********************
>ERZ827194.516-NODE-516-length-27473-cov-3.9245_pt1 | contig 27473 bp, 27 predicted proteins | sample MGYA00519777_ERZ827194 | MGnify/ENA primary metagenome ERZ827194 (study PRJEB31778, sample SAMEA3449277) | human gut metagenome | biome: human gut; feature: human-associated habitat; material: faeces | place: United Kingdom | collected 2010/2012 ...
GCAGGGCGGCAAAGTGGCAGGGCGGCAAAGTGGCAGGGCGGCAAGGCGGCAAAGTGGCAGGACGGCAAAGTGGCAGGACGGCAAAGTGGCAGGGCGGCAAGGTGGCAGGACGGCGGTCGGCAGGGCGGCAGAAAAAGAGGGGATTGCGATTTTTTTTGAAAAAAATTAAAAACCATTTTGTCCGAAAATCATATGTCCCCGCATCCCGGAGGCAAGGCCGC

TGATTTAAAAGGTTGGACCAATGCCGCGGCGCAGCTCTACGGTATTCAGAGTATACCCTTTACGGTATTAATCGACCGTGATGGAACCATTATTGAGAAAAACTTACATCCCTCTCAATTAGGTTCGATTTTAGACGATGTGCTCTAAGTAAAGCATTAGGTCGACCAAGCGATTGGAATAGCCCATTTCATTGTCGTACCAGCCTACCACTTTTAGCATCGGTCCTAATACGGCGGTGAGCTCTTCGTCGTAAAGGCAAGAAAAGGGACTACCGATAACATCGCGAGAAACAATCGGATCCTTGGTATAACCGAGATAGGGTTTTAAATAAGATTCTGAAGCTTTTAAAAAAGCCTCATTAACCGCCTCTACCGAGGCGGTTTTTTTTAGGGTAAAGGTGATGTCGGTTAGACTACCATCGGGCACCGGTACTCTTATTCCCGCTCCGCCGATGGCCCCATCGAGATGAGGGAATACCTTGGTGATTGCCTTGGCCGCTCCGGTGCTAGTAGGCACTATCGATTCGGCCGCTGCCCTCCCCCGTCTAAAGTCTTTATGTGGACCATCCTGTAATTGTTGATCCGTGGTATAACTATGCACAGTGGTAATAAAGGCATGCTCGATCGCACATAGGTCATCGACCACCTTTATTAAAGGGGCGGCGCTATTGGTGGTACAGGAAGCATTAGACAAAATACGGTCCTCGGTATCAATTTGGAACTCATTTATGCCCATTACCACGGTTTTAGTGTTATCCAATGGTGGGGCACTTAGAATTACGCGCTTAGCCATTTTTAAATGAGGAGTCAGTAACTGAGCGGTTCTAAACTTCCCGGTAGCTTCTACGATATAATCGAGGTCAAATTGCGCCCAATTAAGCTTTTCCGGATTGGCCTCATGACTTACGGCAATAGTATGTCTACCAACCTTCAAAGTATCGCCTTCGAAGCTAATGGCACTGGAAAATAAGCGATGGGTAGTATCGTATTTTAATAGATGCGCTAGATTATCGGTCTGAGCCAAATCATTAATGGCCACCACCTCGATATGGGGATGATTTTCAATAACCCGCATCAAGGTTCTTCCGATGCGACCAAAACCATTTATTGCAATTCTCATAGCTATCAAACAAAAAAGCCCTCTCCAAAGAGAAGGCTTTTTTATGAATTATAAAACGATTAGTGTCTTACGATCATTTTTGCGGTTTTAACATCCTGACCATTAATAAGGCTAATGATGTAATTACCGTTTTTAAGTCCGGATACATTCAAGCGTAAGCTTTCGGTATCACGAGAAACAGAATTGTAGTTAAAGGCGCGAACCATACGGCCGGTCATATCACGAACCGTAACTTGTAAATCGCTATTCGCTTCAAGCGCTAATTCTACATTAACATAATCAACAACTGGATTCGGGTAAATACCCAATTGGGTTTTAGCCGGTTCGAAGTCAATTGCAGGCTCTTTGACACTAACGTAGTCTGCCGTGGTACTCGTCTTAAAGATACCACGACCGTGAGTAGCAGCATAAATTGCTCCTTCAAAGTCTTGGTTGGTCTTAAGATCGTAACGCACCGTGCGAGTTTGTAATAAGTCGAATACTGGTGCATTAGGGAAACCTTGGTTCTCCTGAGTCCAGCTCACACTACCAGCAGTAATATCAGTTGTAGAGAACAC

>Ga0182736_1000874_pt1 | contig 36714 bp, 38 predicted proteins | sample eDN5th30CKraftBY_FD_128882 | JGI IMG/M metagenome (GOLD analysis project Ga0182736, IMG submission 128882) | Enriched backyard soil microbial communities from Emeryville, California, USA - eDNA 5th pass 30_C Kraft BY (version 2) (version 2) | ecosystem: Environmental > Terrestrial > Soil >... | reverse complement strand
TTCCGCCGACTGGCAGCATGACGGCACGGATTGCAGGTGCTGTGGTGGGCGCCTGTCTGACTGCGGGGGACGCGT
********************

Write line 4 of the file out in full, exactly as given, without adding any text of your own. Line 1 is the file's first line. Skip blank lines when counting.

>Ga0182736_1000874_pt1 | contig 36714 bp, 38 predicted proteins | sample eDN5th30CKraftBY_FD_128882 | JGI IMG/M metagenome (GOLD analysis project Ga0182736, IMG submission 128882) | Enriched backyard soil microbial communities from Emeryville, California, USA - eDNA 5th pass 30_C Kraft BY (version 2) (version 2) | ecosystem: Environmental > Terrestrial > Soil >... | reverse complement strand